That said, I just did an open studio in my little western NJ location, in Lambertville. But my motives were completely personal. I wanted to inaugurate a new season and a new passage in my life. Also, I haven't lived here that long and I wanted to invite my community to know what I am doing when I am turning down invitations to socialize! I've been isolated by an injury and wanted to give anyone who could come a chance to see what had previously only been viewable online. To my surprise, I sold four pieces out of my storage and that's great as far as I'm concerned. The preparation for open studio WAS disruptive, in that I spent a couple weeks cleaning and reorganizing my space -- but it really needed it and that will be entirely to my own benefit, although I wouldn't have taken the time if not for the event. I posted my open studio set-up on my blog too, for those who couldn't attend.

I won't do it again soon, or regularly, but this was a good experience because I was clear about what I was doing and why. No demonstrations! it was a party and festive. Thanks for raising the topic.

Anonymous said...

I agree with your statement in part, but not totally. You said, "If you're an artist, your job is to make the art, to find a venue in which to show it if you don't have a gallery, and to create interest in getting folks in to see it." It is really the role of gallery (or museum for that matter) to promote the exhibition. Artists should work with the institution/gallery to educate their staff on what the nature of the work is about, but it is not the artists responsibility to get people to see the work and educate the public (which you clearly state). A subtle, but important difference.

ska said...

You do know how to open a can of worms, Joanne. But it sure makes me question what art centers ask me to do. I have a small studio in an art center that is reasonable in price, and that I hoped would serve as a way to gain students and a place to show work to prospective buyers -- and to make myself more visible in my community and to the art center, as I dont have a commercial gallery and no longer have the time to commit to an artist-run space. Its been a mixed bag. I am expected to open my studio during first Friday openings at their gallery, and on special occasions, but the center does not advertise that the artists are there, so no one comes to buy art, just roam around. Then I offered to repeat my Conference lecture later this summer, as their lectures draw good crowds from Richmond's large art community and the center's board and members. Last week, it was suggested that I not give it as their "Coffee and lecture" series had no funders -- not that I had been offered a fee to give it. It was, I felt, my offering of a service to my community. Yet they didnt want to go to the trouble of offering a lecture unless the center got paid. Something is wrong here. But this is not new. As my lecture will show, the public, art centers and the collectors often expect art to be entertainment and fair game for free. Although this is a long standing art center, they have trouble filling classes and getting funding - because they do not support the artists who teach or have studios there. I believe your Monday subjects serve an important role in making us have more respect for ourselves and what we do.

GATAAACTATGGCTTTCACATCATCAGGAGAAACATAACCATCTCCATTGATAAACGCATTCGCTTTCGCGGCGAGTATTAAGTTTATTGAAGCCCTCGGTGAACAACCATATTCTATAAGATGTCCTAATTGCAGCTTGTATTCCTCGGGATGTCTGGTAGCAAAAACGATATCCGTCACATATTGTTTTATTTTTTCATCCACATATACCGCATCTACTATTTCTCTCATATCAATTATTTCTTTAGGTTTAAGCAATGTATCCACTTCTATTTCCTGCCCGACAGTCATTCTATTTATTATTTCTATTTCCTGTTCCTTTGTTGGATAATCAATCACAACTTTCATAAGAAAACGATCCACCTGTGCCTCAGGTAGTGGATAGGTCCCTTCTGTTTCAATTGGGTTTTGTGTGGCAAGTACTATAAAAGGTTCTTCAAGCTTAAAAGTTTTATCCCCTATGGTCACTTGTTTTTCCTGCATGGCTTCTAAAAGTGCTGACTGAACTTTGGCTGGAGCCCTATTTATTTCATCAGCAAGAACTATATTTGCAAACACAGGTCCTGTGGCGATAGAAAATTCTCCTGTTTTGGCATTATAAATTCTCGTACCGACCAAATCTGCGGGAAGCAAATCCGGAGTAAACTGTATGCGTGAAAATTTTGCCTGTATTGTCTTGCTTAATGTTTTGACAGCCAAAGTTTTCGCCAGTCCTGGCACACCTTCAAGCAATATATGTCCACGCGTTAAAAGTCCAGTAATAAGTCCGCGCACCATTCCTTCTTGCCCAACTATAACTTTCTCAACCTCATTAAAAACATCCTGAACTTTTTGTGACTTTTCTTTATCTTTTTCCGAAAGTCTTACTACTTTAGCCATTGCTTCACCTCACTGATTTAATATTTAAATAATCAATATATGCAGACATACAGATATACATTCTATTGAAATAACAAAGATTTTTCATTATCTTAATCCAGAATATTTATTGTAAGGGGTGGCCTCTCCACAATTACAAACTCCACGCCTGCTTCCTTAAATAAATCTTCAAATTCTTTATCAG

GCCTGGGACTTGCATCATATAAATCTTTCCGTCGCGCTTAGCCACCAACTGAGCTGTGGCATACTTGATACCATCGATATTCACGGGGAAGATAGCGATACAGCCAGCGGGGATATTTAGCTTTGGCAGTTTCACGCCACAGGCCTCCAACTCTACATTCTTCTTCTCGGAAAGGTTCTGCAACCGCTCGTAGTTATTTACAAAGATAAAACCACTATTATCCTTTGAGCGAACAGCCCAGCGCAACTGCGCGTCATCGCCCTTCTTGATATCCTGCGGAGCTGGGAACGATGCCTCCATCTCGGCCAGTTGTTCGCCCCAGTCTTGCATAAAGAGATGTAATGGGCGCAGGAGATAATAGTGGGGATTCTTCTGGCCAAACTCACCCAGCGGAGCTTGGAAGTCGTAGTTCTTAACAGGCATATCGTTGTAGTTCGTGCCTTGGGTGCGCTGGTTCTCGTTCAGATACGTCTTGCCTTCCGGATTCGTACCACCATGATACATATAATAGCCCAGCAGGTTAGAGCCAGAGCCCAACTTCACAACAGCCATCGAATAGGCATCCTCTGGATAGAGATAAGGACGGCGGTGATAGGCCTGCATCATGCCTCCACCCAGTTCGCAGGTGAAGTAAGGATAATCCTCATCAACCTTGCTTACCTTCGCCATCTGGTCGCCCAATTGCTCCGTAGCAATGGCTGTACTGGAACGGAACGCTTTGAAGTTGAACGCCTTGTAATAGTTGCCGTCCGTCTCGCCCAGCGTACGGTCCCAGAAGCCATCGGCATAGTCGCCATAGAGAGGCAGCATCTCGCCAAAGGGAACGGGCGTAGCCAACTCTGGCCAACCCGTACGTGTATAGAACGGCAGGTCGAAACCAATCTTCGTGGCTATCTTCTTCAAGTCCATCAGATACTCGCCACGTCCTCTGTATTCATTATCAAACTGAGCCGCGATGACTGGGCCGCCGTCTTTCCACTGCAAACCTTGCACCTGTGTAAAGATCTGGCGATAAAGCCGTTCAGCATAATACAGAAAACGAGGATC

Joanne Mattera said...

Thanks, everyone for your comments. I appreciate hearing from you.

As Leslie points out, open studios can be a real financial boon to artists in a less than stellar economy. And as Ravenna points out, an open studio event can have good results if the artist goes into it with a specific intent; for Ravenna it was to connect with others in her creative community.

On the other hand, as so many of you have concurred, the effort of Open Studios may outweigh the benefits.

Anonymous: It is not my suggestion that artists take over the entire promotion of their gallery or museum show, but with social networking, email newsletters and our personal mailing lists, we can do a lot to get folks into a venue. I welcome everything that the venues do, but I *always* augment that with promotion before and after the fact. Here on this blog, for instance, I posted a tour of "Lush Geometry" at DM Contemporary (up through June 1), and on Saturday morning, a post will go up announcing an opening that evening at Kenise Barnes Fine Art in Larchmont. The info is on the sidebar of my blog, and in an exhibition tab as well.

Artists and their dealers are partners in the effort. I respect and admire my partners, and I work with them.

Susanne: You might propose your lecture to a local/regional academic institution or museum. Sometimes small non-profits just don't have the vision, interest or personpower to appreciate a gift that's offered to them.